Thursday, March 18, 2010

Moods

I tell my writing students that they should not wait for "inspiration" to write -- after all, if you wanted to be a professional pianist, you wouldn't practice only when inspired, would you? You'd have your butt on that piano bench every single day. Writing is similar.

Nonetheless, I've noticed that there are moods in which I get more done than in other states of mind. The primary factor determining daily word count is how the work is going, but moods contribute, too. Specifically, I get the most done -- and this applies to other kinds of tasks as well as writing -- in one of three moods.

The first is a high-energy, but not truly jubilant, mood that I attain all too rarely, being naturally a low-energy person. In this state everything seems easy. This happens maybe once a month.

The second is the adrenaline rush of a sudden deadline. I don't like to leave things till the last minute, but if a deadline comes from nowhere ("Can you get these galleys back to us by Thursday?" and I'm attending an out-of-town wedding, taking my dog to the vet, and teaching), it galvanizes me.

The third productive state, however, is unexpected. It's when I'm expecting a bad-but-not-disastrous day. My expectations are low: of pleasure, of accomplishment. I just want to get through everything. Surprisingly often, this ends up resulting in a lot getting done, and done well.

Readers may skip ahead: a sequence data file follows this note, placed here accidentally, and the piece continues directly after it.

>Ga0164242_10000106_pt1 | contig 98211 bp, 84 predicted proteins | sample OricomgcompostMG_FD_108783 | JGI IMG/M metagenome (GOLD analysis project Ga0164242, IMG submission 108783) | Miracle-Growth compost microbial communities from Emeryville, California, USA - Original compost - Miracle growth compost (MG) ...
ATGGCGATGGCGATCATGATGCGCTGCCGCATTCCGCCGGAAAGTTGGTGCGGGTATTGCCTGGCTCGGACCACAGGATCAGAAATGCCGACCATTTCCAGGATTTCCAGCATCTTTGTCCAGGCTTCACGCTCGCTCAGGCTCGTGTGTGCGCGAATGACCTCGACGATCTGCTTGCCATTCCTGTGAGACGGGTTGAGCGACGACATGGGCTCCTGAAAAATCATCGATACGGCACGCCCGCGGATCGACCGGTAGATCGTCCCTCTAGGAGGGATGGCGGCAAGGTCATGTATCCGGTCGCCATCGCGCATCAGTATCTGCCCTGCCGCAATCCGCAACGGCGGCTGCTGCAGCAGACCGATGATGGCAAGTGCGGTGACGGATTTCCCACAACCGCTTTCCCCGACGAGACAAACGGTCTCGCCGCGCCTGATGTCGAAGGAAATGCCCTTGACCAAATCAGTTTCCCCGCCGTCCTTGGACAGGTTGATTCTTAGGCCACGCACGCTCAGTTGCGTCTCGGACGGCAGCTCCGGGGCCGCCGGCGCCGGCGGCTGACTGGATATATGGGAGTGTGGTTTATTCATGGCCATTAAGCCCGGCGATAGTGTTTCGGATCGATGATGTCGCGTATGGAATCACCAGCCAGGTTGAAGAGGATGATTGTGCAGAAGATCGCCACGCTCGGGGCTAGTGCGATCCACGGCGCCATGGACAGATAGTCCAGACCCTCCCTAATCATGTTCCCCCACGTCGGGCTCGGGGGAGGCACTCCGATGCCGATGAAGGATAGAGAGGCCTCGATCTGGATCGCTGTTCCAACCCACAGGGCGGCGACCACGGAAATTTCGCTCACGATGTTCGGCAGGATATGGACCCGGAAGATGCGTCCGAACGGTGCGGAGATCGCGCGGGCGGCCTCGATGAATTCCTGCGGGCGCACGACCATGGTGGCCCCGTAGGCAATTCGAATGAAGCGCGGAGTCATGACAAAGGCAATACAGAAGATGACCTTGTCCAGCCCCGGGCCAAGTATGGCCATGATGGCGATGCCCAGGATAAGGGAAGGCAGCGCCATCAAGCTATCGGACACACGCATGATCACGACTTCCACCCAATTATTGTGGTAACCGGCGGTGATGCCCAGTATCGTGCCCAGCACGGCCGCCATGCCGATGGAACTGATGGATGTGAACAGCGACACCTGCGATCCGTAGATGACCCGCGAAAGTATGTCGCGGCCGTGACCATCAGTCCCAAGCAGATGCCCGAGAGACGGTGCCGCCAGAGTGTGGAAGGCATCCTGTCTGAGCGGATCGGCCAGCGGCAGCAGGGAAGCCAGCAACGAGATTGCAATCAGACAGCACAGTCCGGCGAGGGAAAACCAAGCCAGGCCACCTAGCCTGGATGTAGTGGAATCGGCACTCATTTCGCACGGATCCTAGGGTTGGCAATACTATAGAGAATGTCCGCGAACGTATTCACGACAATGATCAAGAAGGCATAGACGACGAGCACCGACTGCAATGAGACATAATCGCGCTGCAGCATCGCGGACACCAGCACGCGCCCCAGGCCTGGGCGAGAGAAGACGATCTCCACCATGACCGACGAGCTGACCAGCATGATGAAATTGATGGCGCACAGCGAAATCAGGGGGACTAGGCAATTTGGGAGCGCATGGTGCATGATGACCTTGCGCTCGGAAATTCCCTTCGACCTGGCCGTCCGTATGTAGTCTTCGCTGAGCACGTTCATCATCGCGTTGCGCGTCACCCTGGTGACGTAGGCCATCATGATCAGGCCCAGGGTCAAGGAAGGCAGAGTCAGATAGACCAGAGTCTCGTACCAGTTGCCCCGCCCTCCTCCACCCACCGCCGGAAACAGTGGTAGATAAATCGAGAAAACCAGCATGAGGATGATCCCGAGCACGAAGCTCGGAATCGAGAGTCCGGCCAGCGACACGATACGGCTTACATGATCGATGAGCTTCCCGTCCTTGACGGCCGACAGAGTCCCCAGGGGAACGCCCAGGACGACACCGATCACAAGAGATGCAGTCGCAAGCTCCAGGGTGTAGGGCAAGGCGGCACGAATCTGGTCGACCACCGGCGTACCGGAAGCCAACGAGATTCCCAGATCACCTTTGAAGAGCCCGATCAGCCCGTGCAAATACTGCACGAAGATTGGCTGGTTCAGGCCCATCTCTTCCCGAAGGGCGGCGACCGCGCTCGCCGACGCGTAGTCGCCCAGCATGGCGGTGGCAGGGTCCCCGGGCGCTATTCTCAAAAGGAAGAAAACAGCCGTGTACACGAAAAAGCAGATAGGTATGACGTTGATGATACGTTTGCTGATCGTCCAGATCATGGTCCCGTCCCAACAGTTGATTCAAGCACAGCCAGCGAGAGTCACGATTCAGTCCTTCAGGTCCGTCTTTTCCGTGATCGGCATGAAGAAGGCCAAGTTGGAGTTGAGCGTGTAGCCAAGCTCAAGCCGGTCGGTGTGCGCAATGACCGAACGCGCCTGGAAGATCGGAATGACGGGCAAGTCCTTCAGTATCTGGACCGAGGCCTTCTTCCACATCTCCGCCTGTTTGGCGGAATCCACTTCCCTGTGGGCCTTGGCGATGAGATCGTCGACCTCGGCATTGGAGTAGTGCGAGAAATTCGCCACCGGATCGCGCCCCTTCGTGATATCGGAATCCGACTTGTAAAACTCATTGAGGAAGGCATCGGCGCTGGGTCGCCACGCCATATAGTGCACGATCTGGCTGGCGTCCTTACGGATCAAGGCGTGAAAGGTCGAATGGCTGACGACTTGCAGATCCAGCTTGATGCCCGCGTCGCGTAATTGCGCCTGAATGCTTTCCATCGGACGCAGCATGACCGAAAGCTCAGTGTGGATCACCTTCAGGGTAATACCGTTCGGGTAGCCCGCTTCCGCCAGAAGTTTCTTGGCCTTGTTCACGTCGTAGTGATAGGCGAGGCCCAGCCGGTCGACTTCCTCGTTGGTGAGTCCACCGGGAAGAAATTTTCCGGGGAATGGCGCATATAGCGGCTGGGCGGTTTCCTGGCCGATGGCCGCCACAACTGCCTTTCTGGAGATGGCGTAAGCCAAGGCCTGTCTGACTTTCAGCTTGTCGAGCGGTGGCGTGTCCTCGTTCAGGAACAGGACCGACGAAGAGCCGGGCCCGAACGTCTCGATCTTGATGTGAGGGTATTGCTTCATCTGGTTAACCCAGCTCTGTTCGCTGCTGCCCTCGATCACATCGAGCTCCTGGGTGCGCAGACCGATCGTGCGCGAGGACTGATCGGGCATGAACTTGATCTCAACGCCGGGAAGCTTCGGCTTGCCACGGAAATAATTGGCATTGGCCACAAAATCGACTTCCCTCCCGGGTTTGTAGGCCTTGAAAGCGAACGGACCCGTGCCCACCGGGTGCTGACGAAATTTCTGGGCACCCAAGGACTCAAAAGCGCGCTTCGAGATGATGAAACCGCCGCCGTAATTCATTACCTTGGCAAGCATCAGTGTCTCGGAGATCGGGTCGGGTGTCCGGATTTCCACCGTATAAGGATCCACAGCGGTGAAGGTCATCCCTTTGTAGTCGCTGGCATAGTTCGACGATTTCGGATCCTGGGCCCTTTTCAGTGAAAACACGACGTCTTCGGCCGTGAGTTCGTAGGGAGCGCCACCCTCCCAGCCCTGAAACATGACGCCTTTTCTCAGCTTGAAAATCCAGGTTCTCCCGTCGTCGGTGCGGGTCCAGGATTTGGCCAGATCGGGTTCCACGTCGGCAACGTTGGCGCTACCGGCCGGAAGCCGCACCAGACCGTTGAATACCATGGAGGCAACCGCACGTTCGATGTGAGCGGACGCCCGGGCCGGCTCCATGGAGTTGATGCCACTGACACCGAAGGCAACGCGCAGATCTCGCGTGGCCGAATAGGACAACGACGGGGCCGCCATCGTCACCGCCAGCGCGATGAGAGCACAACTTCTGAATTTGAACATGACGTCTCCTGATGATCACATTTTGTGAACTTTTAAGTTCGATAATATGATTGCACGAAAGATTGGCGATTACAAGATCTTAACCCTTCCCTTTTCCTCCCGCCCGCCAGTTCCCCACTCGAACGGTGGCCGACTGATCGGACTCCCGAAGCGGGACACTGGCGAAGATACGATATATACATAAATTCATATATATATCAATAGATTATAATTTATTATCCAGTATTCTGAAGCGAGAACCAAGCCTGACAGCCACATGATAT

What does not get things done is the most pleasant of personal moods: laid-back enjoyment, at-ease well being. Then I tend to dawdle and postpone ("Let's have another cup of coffee and talk some more.") Somehow, the best life has to offer is not the most productive state for me. Seems unfair! But so it is.

7 comments:

qiihoskeh said...

May I point out that, unlike writing, piano practice doesn't require much creativity* -- quite the opposite: if you get too creative your piano teacher will smack you down, if only to preserve his/her sanity.

* except when performing a jazz solo :)

Sabine said...

In "Outliers: The Story of Success", Malcolm Gladwell argues quite convincingly that, to become a true "outlier" (at just about anything) one has to put in about 10,000 hours of practice. Not likely to happen if one only practices when inspired! Got to go practice now...

bluesman miike Lindner said...

giihoskeh, I suspect it depends on where you are as a pianist. Horowitz once said, "If I don't practice for a day, I notice. If I don't practice for two days, fellow musicians notice. If I don't practice for three days, the audience notices. And if I don't practice for four days, the critics notice."

bluesman miike Lindner said...

Sabine, I wasn't wholly convinced by Gladwell's arguments. He took The Beatles as an example, noting the thousands of hours they played in sleazy dives in Hamburg, in Liverpool, and just about any European club that would have them.

But there are =many= bands that have done just as much, without becoming the greatest rock band of all time.

Those bands lacked the magic (and that's the right word) of John, Paul, George, and Ringo together.

Clearly, something else is involved.

外太空 said...

如果擬任為輸贏是最重要的事,那你輸了........................................

bluesman miike Lindner said...

If life were fair, it wouldn't be worth living.

Rebecca Flys said...

I find I get more done during the day on a creative basis, when I get up and the sink is clean and clear of dirty dishes. The rest of the house can be in tatters and tumbles, but give me a lack of dirty dishes and ta da!